Investigators say the helicopter involved in a crash that killed the owner of English soccer team Leicester and four other people lost control because of a mechanical fault.
The Air Accidents Investigation Branch says the mechanism linking the pilot’s pedals with the tail rotor blades became disconnected, resulting in the helicopter making an uncontrollable right turn before it spun and crashed.
Vichai Srivaddhanaprabha, the Thai retail entrepreneur who owned Leicester, was among those killed when his aircraft crashed and burst in flames outside the King Power Stadium following a Premier League game on Oct. 27. The AAIB provided its update on Thursday after a detailed examination of the helicopter’s control system. It will continue to investigate.
Footage of the incident appears to show that sections of the tail rotor may have fallen off in mid-air.
A memorial garden honouring the five victims of last year's King Power Stadium helicopter crash in Leicester has been officially unveiled to mark the first anniversary of the tragedy.
The Vichai Srivaddhanaprabha Memorial Garden, built on the accident site as a lasting tribute to the victims, was opened alongside a private multi-faith ceremony held for family, friends and squad members.
The Leicester City owner died alongside staff members Kaveporn Punpare and Nusara Suknamai, pilot Eric Swaffer and crew member Izabela Lechowicz when the helicopter came down near the stadium shortly after taking off from the pitch.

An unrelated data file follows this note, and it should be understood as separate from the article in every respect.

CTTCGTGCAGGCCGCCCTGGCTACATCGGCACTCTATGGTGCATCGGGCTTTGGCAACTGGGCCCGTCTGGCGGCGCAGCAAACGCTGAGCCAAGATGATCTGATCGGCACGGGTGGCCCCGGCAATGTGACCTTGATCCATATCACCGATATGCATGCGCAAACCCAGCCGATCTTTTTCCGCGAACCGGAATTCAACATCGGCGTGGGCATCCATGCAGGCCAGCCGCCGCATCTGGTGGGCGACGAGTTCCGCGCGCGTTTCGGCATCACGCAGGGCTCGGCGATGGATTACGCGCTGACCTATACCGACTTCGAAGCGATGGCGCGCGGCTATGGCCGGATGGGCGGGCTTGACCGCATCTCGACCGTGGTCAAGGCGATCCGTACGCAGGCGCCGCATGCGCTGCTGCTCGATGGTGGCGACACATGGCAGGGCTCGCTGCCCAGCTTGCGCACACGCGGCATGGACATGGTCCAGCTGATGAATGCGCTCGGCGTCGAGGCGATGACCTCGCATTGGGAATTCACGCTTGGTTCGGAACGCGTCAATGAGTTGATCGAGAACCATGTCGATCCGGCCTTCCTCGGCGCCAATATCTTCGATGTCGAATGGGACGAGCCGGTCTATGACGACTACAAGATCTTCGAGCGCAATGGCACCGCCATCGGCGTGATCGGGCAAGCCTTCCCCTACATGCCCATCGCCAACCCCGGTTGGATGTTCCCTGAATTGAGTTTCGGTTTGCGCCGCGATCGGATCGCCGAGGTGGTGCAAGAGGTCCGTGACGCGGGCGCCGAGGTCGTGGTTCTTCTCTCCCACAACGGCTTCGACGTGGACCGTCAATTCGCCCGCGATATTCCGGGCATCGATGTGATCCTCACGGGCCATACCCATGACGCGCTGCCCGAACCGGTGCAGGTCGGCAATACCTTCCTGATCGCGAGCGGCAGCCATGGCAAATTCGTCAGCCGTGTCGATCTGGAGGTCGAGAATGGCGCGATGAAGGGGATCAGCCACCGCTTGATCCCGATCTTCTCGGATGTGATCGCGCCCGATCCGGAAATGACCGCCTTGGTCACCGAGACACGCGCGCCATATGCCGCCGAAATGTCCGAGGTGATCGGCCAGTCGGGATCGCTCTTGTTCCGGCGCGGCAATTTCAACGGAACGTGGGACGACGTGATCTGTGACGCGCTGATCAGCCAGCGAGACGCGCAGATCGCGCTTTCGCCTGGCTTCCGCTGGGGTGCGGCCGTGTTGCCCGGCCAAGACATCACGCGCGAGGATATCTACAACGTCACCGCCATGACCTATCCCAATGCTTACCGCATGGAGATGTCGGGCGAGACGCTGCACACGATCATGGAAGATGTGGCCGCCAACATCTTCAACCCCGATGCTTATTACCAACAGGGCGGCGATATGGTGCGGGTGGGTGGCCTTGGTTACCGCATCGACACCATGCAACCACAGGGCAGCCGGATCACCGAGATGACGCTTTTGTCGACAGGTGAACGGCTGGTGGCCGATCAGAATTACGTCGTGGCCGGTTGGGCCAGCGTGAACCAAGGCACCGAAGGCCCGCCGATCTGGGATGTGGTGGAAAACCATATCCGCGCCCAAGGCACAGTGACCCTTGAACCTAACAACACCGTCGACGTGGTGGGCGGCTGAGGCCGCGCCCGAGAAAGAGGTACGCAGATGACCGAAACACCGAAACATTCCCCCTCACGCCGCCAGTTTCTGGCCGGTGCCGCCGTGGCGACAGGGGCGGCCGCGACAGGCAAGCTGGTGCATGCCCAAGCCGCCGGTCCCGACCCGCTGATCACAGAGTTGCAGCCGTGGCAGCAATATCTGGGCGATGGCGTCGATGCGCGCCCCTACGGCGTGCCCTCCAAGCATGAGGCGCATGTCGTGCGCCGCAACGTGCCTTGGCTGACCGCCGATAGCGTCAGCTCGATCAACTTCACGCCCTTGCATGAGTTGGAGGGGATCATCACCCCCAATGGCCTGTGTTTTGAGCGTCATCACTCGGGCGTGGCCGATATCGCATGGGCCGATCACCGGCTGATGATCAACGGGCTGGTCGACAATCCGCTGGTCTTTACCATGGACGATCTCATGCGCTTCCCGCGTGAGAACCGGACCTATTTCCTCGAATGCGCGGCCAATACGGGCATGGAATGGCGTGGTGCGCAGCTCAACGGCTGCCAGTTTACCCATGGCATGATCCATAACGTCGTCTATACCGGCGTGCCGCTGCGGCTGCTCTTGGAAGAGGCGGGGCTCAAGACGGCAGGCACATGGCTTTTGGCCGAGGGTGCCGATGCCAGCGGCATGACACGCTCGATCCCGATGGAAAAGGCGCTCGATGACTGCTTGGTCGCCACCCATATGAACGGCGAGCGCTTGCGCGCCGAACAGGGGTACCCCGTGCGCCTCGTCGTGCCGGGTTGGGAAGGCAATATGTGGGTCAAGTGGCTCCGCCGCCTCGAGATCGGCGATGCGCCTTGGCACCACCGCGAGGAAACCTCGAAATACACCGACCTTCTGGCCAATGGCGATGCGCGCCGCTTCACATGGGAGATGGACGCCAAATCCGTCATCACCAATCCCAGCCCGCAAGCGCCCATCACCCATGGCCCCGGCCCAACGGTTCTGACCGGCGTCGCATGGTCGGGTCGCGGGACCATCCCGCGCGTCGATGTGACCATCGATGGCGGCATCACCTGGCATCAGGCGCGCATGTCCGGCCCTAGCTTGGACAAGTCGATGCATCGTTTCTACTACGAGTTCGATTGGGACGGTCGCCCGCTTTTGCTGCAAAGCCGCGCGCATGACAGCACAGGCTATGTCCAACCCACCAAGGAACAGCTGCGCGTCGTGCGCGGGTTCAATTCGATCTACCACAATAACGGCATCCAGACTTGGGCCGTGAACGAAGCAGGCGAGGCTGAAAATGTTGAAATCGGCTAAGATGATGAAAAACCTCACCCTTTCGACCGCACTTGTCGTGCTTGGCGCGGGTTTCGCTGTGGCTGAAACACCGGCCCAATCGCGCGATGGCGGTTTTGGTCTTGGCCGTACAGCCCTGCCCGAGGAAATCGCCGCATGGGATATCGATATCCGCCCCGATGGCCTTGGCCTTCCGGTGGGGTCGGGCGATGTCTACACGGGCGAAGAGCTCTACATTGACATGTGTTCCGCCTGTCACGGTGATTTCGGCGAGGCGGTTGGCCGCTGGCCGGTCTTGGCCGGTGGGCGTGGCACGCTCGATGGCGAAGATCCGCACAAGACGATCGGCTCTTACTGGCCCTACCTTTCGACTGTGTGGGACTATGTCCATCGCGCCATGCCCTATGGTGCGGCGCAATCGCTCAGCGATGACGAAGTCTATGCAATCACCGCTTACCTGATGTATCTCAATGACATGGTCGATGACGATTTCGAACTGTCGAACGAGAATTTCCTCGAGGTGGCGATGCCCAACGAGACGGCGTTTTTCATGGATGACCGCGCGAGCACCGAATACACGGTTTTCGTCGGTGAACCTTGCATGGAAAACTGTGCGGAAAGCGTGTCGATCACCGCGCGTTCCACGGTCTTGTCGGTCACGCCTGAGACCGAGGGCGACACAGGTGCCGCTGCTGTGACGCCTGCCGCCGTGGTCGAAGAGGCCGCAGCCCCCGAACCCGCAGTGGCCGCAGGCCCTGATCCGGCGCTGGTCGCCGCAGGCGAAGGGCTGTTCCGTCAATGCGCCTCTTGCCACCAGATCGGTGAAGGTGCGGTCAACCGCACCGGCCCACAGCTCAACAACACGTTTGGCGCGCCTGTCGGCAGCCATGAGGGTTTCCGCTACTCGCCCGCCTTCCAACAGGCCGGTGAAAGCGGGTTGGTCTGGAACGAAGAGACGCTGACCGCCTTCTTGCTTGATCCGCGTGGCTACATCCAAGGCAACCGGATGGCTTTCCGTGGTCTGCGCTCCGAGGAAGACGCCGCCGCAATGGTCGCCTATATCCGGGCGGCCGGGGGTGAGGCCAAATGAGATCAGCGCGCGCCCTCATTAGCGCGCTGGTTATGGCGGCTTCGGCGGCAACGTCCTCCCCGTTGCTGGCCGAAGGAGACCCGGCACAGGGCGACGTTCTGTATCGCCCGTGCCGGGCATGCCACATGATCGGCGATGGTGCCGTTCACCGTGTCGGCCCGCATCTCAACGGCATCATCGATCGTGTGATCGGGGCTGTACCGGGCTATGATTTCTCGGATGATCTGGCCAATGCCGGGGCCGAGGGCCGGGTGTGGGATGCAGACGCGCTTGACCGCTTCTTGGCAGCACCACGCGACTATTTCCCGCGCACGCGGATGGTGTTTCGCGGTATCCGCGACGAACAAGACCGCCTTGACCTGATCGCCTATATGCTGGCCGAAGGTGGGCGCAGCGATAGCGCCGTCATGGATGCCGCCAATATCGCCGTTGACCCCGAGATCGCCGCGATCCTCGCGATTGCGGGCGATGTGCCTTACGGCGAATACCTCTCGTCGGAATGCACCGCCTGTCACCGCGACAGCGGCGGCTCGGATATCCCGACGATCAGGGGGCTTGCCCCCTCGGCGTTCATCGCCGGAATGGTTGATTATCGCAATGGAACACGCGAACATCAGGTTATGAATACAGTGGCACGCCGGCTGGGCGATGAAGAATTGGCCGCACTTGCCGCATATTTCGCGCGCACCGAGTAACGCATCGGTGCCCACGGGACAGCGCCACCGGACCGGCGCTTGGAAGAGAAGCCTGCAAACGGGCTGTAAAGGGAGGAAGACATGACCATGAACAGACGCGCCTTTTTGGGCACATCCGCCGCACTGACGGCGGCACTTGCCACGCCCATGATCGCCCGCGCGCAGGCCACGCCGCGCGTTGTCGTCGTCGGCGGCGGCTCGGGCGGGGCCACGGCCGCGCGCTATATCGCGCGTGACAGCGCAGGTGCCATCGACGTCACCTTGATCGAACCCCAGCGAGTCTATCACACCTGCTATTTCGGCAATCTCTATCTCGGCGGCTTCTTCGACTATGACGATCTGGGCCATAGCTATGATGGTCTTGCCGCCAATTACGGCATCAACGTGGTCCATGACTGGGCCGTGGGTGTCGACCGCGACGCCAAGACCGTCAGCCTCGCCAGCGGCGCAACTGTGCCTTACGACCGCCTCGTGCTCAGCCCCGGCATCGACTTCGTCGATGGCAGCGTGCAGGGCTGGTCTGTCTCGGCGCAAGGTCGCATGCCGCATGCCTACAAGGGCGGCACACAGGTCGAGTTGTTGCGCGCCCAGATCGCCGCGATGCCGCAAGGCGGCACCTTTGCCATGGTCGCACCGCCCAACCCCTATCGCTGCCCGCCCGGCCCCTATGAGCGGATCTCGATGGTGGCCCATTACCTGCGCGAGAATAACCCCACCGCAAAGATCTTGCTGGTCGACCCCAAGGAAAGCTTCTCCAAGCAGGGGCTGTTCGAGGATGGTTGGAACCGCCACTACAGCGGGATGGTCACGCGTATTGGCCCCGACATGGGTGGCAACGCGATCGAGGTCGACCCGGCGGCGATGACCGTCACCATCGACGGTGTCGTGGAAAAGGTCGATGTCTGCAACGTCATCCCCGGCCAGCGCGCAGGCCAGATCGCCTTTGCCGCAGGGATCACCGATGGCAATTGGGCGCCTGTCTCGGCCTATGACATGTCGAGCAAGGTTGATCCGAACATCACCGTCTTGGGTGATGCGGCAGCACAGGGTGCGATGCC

The memorial garden will be open to the public from 2pm until 5pm and during daylight hours thereafter, and is designed to be a peaceful space that will protect the scene of the accident and provide a lasting memorial.
The Air Accidents Investigation Branch (AAIB) is expected to publish a final report into the crash next year. AAIB chief inspector of air accidents Crispin Orr said: "Today marks the first anniversary of the helicopter accident in Leicester, in which five people lost their lives.
"Our thoughts are with all those affected by this tragedy.
"During the course of the investigation, the AAIB has been working closely with the helicopter manufacturer, other specialist organisations and regulators to identify the cause of the accident and any contributory factors.
"We have published two special bulletins. The first highlighted the initial facts identified in the early stages of the investigation and the second identified that the accident was caused by the failure of the duplex bearing in the helicopter's yaw control system."
Mr Orr added: "All parties involved in the investigation continue to work to fully understand what initiated the failure of the duplex bearing and to develop any additional safety actions."